In a world increasingly preoccupied with throwaway materialistic things; where people are constantly busy earning money to pay for those things, or so their children can have those things;
This is the story of my dreams of travelling the world by bicycle. Because it's there. And because I dont want to die without experiencing the truly important things in life .

A sense of wonder and a sense of adventure.

Saturday, 4 February 2012

I'm in the Club.

I’m back from Wellington without incident. Those nice Vietnamese have stamped my passport and delivered it back. There it was sitting on the dining room table. So assuming I get my NZ passport back from the Khazaks in the next couple of weeks I’ll then have a week or so before I go in which the Chinese fellas in Auckland hopefully will rubber stamp me through the Peoples Republic.

I’m hoping the Khazaks won’t be doing what I intend to be doing the next 2-3weeks, and that’s to spend a bit of time in the liquor cabinet. I am finding that there are real benefits in not being a regular soak. When you do need a bit to ease the nerves and make the world go away you don’t need to drink that much. What would have the average NZ teenager just warming up for a night on the town has me praising the virtues of truckers and feeling sorry for them for  having to pay so much in road user charges. Two stiff rum and cokes might even have me thinking that the anti-smacking laws were a good thing!

While I was away our poor little Bob got his back foot caught in a wire running along the neighbouring orchards Kiwi fruit vines. Luckily Adi heard him screaming and managed to cut him loose and get him to the vet. Poor little bugger had to go to the vet on the back of the BOB trailer. (Aptly named). Adi thought he’d be more scared on the back of the Vespa. He now has one back leg swollen to the size of a dogs paw and is feeling a bit sorry for himself. What he needs is some time also in the liquor cabinet.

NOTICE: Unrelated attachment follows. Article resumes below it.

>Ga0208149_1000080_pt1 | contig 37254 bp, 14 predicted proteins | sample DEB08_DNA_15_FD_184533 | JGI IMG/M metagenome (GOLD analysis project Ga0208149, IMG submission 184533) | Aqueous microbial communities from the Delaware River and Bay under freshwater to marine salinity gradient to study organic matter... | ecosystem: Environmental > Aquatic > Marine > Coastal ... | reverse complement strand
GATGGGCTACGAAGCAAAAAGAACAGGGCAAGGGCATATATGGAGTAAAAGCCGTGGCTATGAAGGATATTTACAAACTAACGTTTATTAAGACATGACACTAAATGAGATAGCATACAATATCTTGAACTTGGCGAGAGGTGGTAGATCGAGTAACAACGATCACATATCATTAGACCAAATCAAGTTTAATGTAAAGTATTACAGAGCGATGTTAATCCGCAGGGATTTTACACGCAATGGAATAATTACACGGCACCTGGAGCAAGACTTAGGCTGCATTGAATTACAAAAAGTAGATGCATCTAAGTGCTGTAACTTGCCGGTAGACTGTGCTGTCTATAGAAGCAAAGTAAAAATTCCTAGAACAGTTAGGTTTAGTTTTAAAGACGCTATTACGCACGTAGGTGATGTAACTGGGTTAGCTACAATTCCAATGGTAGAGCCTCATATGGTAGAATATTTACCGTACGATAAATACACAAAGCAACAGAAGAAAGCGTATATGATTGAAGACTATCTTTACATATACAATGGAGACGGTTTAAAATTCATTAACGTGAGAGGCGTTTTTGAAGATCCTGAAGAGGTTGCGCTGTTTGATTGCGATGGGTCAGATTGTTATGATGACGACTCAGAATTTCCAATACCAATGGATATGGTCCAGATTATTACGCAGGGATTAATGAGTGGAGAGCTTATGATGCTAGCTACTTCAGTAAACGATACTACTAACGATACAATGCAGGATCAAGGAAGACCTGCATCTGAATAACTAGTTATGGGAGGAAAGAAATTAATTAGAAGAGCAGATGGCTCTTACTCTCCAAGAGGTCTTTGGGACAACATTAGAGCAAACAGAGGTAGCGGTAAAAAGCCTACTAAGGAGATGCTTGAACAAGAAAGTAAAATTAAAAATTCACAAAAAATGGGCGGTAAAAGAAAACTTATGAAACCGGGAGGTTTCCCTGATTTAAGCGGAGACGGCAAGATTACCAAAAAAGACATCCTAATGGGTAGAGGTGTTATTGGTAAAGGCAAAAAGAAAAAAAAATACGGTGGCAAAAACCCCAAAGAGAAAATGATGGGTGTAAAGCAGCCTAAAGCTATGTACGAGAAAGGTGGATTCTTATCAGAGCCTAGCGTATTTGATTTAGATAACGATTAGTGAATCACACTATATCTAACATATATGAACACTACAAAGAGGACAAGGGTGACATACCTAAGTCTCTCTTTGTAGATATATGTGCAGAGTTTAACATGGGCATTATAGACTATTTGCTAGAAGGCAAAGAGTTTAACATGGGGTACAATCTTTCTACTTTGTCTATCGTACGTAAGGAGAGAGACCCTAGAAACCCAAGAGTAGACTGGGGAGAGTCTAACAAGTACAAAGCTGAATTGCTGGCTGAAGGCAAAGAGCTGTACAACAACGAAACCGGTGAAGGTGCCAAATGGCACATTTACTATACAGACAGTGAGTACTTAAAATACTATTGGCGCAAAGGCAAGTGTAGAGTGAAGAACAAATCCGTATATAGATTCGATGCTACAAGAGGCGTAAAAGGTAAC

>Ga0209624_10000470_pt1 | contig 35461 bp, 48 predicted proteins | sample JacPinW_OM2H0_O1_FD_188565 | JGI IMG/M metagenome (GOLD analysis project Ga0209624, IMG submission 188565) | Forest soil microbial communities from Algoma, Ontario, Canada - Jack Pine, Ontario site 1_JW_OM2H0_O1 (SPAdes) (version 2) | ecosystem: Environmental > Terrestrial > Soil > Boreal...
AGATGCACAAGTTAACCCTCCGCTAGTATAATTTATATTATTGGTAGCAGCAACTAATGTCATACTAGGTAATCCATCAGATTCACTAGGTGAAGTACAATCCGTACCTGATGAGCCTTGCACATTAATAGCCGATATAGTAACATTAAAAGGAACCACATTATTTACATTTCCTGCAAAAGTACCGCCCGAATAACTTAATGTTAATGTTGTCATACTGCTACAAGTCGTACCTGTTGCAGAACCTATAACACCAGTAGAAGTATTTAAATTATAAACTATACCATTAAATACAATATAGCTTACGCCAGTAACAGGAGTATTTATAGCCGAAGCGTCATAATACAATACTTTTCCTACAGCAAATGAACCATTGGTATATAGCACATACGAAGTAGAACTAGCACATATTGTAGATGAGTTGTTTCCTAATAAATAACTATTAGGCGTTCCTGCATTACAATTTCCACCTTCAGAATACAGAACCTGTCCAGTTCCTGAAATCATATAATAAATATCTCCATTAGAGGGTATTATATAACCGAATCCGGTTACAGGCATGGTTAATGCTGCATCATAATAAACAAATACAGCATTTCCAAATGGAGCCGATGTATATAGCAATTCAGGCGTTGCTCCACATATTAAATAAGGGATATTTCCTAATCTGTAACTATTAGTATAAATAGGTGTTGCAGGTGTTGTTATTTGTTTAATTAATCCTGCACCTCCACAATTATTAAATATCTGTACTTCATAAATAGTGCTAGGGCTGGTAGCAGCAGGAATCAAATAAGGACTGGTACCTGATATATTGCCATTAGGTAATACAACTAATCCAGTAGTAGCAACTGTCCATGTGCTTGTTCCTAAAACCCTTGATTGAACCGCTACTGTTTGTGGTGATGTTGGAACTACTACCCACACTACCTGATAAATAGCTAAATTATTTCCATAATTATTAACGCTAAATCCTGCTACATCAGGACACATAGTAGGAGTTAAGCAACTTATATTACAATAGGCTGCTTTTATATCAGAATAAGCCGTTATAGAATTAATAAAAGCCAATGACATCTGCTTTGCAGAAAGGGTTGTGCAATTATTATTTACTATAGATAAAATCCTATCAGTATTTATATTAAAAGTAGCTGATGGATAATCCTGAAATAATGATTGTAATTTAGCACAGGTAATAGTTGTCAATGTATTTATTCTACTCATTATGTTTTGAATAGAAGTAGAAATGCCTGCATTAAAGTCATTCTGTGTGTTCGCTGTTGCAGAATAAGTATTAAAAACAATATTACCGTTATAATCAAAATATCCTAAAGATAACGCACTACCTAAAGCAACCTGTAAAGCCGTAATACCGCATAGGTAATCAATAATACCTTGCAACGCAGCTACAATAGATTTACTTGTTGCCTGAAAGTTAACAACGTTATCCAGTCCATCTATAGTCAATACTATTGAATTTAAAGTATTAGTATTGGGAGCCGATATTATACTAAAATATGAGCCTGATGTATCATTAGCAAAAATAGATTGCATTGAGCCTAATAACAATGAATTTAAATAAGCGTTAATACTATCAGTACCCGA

Little Big Foot

The around the world cycle web site   has added me to their list of participants which is nice. So anyone following me around the world will also be able to follow others challenging themselves. Some of the participants will  primarily be going for time records and will be travelling as light as possible, over the fastest routes, while others will be more fully  equipped doing more circuitous routes. But in the end we’ll all be heading around the world for an adventure on the bike that we‘ll never forget. I’m not sure at this stage whether if I give them my coordinates they will add me to their little icons. But I will post blogs regularly showing my followers where I am the old fashioned way, by way of map and a little bicycle man.

I received a copy of the CTC magazine today in the mail. This was welcome too as I wasn’t sure if I was still a member. I tried to renew my subscription and then the computer seized as I was paying. So for a few months was in the dark as to whether they’d got it.The CTC is one bike club that I will fork out money for. They really do champion cyclist’s rights. And if cyclist’s rights can be preserved in Europe my rights down here in cycle unfriendly NZ, where the car rules cannot be totally ignored.
Is this like South America? Looks Somewhat Familiar.

I should be working on the house today as I’ve still got a list of urgent work that needs to be completed before I go. But it’s a bit drizzly so have been checking out on- line weather sites to see what I’m up for in South America when I turn up. Short of getting pissed I feel the best way to ease the nerves about heading somewhere new is to find out a bit more about it. Now I have found a useful site I will check the weather regularly. So far I have determined not only that it is going to be pretty warm but also that there will be sufficient oxygen for me to survive (although this could be marginal as I cycle over the Andes). The inhabitants are of a carbon base and don’t appear to kill foreigners on sight. I’m hoping that they may even be friendly although they won’t probably speak my language. I have scoured photos for familiar sights such as town squares, park benches, Coca Cola signs, smiling people eating ice creams, and signs of road carnage. I am reassured concerning road carnage that if I can survive cycling in NZ for extended periods, then I should be ok everywhere else. Not totally sure what side of the road they drive on yet though. Maybe it’s like here where we just drive on the left unless going around a corner where we drive which- ever side gives us the shortest distance. Whatever rules they have I’ll just do what we do here. Make it up as I go along and be sure to get impatient with anyone that gets in my way.

 After all there’s a world record to be broken!

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